Venezuela's state-owned Petroleos de Venezuela SA recently signed a $2 billion financing agreement with Eni SPA mainly for development of the two firms’ joint venture in the Orinoco heavy oil belt.
Eni agreed to finance PDVSA's share of development costs for Junín-5's early production phase up to $1.5 billion with the remaining $500 million to fund construction of a power station on the Güiria peninsula.
The development plan for the Junin-5 heavy oil block in the Faja of Orinoco calls for early production of 75,000 b/d starting in late 2013 and full production of 240,000 b/d in 2018. The plan calls for construction of a new refinery on the coast in Jose.
PDVSA and Eni also discussed options for an early production start in late 2012 using existing PDVSA facilities to transport an initial gross output of 7,000-10,000 b/d.
The partners expect to drill 10 wells this year. By yearend they plan to award the engineering contract for the refinery.
After signing the agreement, Eni's Chief Executive Paolo Scaroni said the company plans to invest $7 billion in Venezuela in the next 7 years.
Scaroni expects Junin-5 to begin producing heavy oil next year with early production of 50,000 b/d. He said the oil would be refined into diesel for European markets.
Venezuela’s Minister of Energy and Petroleum Rafael Ramírez said his country needs $80 billion investment to develop its Orinoco heavy oil belt and would soon sign a $4 billion deal with China National Petroleum Co. to develop another project.
Venezuela last month signed a $1.5 billion loan agreement with a consortium of Japanese banks, which may be repaid in oil shipments. Venezuela would repay the loan over 15 years in cash or oil at a rate of Libor plus 3.8 points, Ramirez said, adding that the loan will be used to finance expansion of the Puerto la Cruz and El Palito refineries.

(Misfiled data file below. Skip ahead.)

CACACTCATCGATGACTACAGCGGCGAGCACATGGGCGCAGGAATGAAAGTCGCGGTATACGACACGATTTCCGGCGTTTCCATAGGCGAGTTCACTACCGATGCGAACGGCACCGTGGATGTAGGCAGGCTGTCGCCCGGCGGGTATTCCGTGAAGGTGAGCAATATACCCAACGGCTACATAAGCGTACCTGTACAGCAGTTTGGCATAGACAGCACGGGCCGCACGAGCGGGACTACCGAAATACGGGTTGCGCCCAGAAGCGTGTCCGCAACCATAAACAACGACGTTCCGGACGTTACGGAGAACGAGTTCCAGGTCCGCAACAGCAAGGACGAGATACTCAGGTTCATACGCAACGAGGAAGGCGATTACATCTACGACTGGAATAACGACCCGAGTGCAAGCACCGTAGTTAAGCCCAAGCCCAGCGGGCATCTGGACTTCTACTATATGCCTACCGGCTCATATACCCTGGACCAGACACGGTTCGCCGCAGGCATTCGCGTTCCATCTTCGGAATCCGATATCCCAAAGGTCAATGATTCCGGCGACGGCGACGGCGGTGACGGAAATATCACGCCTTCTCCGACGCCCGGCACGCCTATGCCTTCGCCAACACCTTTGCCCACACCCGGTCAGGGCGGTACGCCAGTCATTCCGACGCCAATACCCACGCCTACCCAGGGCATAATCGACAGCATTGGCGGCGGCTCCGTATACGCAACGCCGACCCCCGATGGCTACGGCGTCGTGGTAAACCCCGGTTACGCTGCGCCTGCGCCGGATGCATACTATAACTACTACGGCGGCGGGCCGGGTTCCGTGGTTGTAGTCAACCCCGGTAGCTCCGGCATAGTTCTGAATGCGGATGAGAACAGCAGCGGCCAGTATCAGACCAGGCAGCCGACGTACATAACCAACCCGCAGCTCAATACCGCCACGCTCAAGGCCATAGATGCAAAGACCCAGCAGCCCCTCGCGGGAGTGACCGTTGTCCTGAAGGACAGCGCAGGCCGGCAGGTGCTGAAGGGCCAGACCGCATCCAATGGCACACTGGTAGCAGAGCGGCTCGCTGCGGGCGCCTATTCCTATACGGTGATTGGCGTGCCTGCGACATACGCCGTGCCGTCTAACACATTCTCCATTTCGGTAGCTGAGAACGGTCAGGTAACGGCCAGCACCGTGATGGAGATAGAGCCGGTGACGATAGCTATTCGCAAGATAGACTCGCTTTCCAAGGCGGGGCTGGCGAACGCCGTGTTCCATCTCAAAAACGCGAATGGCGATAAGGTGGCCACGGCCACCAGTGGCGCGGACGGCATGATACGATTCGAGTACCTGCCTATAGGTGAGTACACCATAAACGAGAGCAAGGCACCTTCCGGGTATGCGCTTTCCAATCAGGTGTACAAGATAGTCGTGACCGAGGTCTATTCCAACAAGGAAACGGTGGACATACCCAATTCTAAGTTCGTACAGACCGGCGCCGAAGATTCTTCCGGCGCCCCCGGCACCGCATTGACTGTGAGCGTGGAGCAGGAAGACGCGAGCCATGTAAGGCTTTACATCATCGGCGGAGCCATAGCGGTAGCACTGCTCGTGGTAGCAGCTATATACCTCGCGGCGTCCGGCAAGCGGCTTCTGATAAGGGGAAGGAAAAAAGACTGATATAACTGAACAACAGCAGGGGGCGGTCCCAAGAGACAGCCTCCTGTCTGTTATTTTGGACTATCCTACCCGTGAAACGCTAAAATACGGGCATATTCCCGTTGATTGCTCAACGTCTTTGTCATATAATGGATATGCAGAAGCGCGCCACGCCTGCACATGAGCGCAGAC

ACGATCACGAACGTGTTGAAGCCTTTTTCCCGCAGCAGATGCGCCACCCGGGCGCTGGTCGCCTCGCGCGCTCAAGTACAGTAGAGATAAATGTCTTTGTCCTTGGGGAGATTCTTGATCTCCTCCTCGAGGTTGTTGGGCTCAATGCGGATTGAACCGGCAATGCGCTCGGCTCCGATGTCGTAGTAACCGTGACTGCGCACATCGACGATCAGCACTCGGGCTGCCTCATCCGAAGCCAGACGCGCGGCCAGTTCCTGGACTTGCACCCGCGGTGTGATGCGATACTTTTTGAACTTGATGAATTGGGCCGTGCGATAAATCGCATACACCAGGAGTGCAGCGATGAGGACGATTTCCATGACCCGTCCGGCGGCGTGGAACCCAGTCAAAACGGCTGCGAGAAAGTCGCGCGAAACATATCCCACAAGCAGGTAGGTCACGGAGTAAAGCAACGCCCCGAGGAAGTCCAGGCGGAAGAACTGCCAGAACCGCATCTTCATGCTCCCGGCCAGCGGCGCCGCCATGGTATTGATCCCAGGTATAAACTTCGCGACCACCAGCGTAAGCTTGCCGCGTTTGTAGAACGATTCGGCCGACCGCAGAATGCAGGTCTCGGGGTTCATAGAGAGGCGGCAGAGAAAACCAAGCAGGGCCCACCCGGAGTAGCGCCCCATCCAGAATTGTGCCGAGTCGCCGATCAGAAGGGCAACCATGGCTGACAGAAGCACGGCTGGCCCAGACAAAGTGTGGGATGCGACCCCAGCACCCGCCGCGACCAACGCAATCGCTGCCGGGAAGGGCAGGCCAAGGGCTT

Ramirez said Venezuela wants to nearly double production from the 140,000 b/d El Palito refinery, while Puerto la Cruz is slated to raise production to 210,000 b/d from 180,000 b/d.
Work on the upgrades is expected to start at yearend and to be completed by 2015, said Ramirez, who added the expansion project will allow diesel exports from El Palito to international markets.
Under the loan agreement backed by Japan Bank for International Cooperation and eight other Japanese banks, Mitsubishi Corp. and Itochu Corp. will receive Venezuela's light Santa Barbara crude as part of the repayment. The two firms said they will seek other crude grades and refined products from Venezuela as part of the repayment.
Earlier this year, Itochu Corp. won an order to supply four Aframax tankers to a shipping subsidiary of PDVSA, and it commissioned Sumitomo Heavy Industries to build the vessels (OGJ Online, Feb. 7, 2011).
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